Cloud Forest


In tropical montane cloud forests (TMCF), clouds cover the vegetation either seasonally or year-round. The cloud cover enables the vegetation to capture needed moisture, a process described as horizontal precipitation.  The phenomenon of horizontal precipitation enables the forest to flourish even in the dry season. In TMCFs and surrounding areas, horizontal rain provides up to 50 percent of the water for the hydrologic cycle that humans, animals, and vegetation depend on.

TMCFs are also identified by their high proportion of epiphytes (bromeliads, orchids, lichens, mosses, and filmy ferns) and a corresponding reduction in the number of woody climbers. Endemism and biodiversity in terms of tree species of herbs, shrubs, and epiphytes also can be relatively high considering the comparatively small area in which they grow.

 La Hesperia Cloud Forest Reserve, located at latitude of 0º 20´ 38” to 0º 23´ 06” and an altitude between 1100 meters to 2040 meters, is part of two hotspots, which means it has high levels of biodiversity and endemism.



Birds at La Hesperia

As part of the Tropical Andes and Chocó-Darién-Western Ecuador bioregions, La Hesperia is inside the Río Toachi-Chiriboga Important Birds Area (IBA) designated by Bird Life International and Conservation International. It is an ideal place to observe birds because of its geography, ecology, land use, and its range in altitude. Researchers, staff, and volunteers have identified 294 bird species, of which ten are endemic to the region and seven are vulnerable or in danger of extinction. The bird list is not yet complete, but it is believed that there are approximately 320 species. Download the list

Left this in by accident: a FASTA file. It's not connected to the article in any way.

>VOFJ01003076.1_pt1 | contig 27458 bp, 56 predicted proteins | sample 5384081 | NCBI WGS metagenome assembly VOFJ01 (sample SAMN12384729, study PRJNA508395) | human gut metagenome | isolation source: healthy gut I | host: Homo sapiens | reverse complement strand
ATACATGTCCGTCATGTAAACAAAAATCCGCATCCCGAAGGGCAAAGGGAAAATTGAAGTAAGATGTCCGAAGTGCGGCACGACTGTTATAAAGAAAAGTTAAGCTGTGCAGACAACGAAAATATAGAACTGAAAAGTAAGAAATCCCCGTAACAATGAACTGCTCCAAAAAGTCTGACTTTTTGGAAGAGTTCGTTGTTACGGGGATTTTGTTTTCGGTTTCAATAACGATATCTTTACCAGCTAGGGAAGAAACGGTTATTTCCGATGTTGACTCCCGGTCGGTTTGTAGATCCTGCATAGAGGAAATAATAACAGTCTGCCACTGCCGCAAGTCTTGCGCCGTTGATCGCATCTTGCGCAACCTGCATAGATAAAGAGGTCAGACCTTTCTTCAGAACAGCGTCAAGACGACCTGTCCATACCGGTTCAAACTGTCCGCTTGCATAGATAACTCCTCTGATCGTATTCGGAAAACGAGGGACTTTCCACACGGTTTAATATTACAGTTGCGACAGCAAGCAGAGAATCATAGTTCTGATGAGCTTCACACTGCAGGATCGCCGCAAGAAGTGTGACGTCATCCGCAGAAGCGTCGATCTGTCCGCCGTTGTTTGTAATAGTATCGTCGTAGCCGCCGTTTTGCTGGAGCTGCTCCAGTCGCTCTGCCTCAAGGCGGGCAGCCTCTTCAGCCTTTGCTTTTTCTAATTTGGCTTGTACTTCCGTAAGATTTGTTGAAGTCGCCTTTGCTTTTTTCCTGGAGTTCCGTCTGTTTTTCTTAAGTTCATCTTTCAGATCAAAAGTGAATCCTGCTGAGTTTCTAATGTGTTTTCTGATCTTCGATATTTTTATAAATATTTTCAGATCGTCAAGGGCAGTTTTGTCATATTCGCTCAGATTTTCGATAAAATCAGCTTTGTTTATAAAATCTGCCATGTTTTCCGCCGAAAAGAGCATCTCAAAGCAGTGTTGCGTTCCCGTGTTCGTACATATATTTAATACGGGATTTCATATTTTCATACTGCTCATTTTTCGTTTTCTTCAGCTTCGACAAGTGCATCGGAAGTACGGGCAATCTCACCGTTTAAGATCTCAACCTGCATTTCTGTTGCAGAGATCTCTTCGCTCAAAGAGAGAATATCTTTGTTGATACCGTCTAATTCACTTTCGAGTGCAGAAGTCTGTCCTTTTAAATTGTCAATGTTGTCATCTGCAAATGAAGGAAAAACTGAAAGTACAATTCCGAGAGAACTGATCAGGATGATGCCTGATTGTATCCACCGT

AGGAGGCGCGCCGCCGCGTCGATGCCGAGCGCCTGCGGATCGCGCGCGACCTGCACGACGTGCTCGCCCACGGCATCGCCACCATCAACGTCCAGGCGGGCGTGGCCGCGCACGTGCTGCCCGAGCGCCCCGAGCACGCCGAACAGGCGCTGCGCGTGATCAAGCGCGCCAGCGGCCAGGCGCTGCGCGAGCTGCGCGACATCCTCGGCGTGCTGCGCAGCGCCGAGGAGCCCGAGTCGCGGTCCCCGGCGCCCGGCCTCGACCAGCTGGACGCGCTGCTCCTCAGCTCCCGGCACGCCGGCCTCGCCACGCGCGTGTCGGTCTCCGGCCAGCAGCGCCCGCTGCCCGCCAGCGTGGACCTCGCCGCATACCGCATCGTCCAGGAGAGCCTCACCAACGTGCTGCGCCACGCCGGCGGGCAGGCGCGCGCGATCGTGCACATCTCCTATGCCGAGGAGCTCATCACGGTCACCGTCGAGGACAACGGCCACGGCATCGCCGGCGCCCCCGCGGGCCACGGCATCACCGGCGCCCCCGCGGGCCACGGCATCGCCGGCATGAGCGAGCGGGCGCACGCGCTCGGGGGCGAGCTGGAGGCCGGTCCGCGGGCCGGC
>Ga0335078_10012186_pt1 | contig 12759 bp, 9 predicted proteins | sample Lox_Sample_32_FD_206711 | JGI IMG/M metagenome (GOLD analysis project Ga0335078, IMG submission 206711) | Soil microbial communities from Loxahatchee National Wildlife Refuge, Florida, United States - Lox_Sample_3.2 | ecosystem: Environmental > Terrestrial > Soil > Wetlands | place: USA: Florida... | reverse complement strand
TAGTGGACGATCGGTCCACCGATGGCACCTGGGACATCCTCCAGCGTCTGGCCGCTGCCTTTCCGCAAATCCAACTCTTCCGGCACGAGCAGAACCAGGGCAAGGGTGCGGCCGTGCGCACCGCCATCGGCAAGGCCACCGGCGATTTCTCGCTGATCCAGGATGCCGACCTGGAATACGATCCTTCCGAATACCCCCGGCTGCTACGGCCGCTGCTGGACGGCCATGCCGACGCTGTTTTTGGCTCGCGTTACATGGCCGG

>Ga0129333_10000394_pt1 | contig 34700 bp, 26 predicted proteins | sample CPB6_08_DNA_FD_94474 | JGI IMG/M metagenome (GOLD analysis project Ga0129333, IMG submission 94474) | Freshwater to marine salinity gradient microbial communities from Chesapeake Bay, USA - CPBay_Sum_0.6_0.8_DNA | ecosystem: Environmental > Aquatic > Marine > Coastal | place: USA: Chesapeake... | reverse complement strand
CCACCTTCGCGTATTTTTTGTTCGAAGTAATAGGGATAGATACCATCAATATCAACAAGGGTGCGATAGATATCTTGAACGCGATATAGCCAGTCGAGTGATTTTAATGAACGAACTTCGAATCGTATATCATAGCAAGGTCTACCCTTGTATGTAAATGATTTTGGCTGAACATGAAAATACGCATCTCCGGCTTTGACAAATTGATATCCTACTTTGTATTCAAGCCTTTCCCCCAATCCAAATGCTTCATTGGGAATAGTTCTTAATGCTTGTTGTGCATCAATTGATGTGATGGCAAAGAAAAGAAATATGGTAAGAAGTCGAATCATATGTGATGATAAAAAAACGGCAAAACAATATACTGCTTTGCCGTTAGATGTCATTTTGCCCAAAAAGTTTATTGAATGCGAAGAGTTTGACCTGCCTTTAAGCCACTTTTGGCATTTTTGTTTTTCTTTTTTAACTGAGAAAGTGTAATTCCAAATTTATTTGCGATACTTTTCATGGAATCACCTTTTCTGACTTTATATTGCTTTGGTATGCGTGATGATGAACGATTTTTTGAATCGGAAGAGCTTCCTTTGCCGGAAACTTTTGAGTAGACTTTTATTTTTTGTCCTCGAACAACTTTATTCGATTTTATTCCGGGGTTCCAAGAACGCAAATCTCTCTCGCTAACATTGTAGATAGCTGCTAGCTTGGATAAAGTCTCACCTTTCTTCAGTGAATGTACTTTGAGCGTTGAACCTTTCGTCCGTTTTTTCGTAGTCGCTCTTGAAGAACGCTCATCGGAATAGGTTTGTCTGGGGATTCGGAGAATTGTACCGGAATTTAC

Buterflies of La Hesperia

Along with its varied bird population, La Hesperia has considerable invertebrate diversity, which is an indicator of the quality of the forest.  At La Hesperia we encounter 63 genera of butterflies Download the list


Mammals at La Hesperia

Research efforts at the station have also uncovered rare, endangered and/or endemic species, including the Andean bear, white-fronted capuchin monkey, puma, ocelot, tayra, jaguarondi, red brocket deer, and collared peccary. There are still more populations of mammals, reptiles, and amphibians within the reserve that have not been catalogued yet. Download the list


Reptiles and amphibians

At La Hesperia Reserve a preliminary inventory showed xx species of reptiles and xx of amphibians key species to study environmental changes due to climate change. Download the list

Vegetation at La Hesperia

In addition to its animals, La Hesperia’s flora varies widely. Because the reserve is part of a cloud forest, a variety of epiphytes grow readily. These epiphytes include orchids, bromelias, mosses, and ferns. Download the list